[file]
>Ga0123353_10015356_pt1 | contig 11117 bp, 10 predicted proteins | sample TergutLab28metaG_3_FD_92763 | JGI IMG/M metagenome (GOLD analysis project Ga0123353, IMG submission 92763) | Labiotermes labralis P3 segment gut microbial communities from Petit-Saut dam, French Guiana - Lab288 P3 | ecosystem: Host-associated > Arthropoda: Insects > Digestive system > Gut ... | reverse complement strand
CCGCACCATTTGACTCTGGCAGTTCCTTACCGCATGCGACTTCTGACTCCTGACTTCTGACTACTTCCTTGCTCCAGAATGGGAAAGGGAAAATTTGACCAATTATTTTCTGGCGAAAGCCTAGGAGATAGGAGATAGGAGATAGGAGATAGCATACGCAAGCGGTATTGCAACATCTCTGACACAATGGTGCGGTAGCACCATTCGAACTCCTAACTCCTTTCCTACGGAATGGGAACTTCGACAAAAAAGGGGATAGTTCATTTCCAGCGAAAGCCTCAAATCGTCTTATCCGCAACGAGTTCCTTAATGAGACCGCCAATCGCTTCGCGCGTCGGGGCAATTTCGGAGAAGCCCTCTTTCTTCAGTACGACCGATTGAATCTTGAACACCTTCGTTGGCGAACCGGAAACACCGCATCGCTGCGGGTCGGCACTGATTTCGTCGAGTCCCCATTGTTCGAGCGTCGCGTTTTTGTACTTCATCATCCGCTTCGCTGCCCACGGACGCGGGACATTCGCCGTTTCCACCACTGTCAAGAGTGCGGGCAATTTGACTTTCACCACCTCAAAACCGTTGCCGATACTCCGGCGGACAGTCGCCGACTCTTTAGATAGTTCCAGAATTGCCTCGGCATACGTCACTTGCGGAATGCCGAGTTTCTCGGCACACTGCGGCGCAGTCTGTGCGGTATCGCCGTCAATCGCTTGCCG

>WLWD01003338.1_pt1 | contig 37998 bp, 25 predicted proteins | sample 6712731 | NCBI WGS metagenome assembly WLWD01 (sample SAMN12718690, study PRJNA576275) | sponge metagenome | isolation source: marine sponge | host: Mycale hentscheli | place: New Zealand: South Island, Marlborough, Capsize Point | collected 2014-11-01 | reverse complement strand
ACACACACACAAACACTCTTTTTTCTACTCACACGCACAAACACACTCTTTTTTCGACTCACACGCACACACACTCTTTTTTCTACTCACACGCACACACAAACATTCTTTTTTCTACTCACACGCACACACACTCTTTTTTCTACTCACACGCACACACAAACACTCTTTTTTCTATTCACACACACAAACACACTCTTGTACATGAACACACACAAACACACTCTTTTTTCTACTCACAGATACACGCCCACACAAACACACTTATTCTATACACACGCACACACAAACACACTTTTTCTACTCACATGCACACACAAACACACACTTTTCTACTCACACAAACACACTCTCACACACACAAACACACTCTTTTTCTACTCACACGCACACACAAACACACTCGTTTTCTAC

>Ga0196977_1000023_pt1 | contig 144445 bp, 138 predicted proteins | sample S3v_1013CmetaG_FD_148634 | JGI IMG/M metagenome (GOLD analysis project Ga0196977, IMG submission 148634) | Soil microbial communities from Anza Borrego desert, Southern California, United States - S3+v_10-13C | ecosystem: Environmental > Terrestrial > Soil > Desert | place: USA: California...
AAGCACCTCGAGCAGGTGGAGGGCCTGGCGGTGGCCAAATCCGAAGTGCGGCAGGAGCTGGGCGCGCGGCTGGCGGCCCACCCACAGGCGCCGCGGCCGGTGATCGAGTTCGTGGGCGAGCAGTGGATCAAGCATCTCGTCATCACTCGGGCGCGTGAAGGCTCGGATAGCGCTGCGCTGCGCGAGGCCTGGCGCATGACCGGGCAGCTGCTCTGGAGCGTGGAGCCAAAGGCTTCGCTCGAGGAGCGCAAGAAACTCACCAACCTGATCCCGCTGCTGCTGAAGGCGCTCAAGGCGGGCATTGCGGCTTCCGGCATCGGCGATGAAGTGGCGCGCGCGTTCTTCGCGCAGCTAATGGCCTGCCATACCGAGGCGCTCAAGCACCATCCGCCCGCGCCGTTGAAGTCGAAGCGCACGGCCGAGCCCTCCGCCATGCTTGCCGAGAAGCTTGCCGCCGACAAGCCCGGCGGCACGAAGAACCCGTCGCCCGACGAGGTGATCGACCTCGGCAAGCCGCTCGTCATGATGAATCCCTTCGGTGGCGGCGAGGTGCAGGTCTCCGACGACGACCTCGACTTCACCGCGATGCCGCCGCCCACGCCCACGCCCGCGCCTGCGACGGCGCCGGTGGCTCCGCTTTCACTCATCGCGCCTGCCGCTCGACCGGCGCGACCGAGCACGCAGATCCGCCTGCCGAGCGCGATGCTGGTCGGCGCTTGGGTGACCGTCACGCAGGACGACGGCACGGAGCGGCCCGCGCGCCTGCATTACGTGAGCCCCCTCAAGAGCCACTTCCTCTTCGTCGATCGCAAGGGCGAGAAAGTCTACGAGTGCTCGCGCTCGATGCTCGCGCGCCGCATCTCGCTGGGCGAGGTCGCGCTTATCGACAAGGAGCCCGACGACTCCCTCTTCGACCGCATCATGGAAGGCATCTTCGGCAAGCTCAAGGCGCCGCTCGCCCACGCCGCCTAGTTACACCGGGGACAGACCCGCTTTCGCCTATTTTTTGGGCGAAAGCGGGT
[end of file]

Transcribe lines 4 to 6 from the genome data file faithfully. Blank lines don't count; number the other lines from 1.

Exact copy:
ACACACACACAAACACTCTTTTTTCTACTCACACGCACAAACACACTCTTTTTTCGACTCACACGCACACACACTCTTTTTTCTACTCACACGCACACACAAACATTCTTTTTTCTACTCACACGCACACACACTCTTTTTTCTACTCACACGCACACACAAACACTCTTTTTTCTATTCACACACACAAACACACTCTTGTACATGAACACACACAAACACACTCTTTTTTCTACTCACAGATACACGCCCACACAAACACACTTATTCTATACACACGCACACACAAACACACTTTTTCTACTCACATGCACACACAAACACACACTTTTCTACTCACACAAACACACTCTCACACACACAAACACACTCTTTTTCTACTCACACGCACACACAAACACACTCGTTTTCTAC

>Ga0196977_1000023_pt1 | contig 144445 bp, 138 predicted proteins | sample S3v_1013CmetaG_FD_148634 | JGI IMG/M metagenome (GOLD analysis project Ga0196977, IMG submission 148634) | Soil microbial communities from Anza Borrego desert, Southern California, United States - S3+v_10-13C | ecosystem: Environmental > Terrestrial > Soil > Desert | place: USA: California...
AAGCACCTCGAGCAGGTGGAGGGCCTGGCGGTGGCCAAATCCGAAGTGCGGCAGGAGCTGGGCGCGCGGCTGGCGGCCCACCCACAGGCGCCGCGGCCGGTGATCGAGTTCGTGGGCGAGCAGTGGATCAAGCATCTCGTCATCACTCGGGCGCGTGAAGGCTCGGATAGCGCTGCGCTGCGCGAGGCCTGGCGCATGACCGGGCAGCTGCTCTGGAGCGTGGAGCCAAAGGCTTCGCTCGAGGAGCGCAAGAAACTCACCAACCTGATCCCGCTGCTGCTGAAGGCGCTCAAGGCGGGCATTGCGGCTTCCGGCATCGGCGATGAAGTGGCGCGCGCGTTCTTCGCGCAGCTAATGGCCTGCCATACCGAGGCGCTCAAGCACCATCCGCCCGCGCCGTTGAAGTCGAAGCGCACGGCCGAGCCCTCCGCCATGCTTGCCGAGAAGCTTGCCGCCGACAAGCCCGGCGGCACGAAGAACCCGTCGCCCGACGAGGTGATCGACCTCGGCAAGCCGCTCGTCATGATGAATCCCTTCGGTGGCGGCGAGGTGCAGGTCTCCGACGACGACCTCGACTTCACCGCGATGCCGCCGCCCACGCCCACGCCCGCGCCTGCGACGGCGCCGGTGGCTCCGCTTTCACTCATCGCGCCTGCCGCTCGACCGGCGCGACCGAGCACGCAGATCCGCCTGCCGAGCGCGATGCTGGTCGGCGCTTGGGTGACCGTCACGCAGGACGACGGCACGGAGCGGCCCGCGCGCCTGCATTACGTGAGCCCCCTCAAGAGCCACTTCCTCTTCGTCGATCGCAAGGGCGAGAAAGTCTACGAGTGCTCGCGCTCGATGCTCGCGCGCCGCATCTCGCTGGGCGAGGTCGCGCTTATCGACAAGGAGCCCGACGACTCCCTCTTCGACCGCATCATGGAAGGCATCTTCGGCAAGCTCAAGGCGCCGCTCGCCCACGCCGCCTAGTTACACCGGGGACAGACCCGCTTTCGCCTATTTTTTGGGCGAAAGCGGGT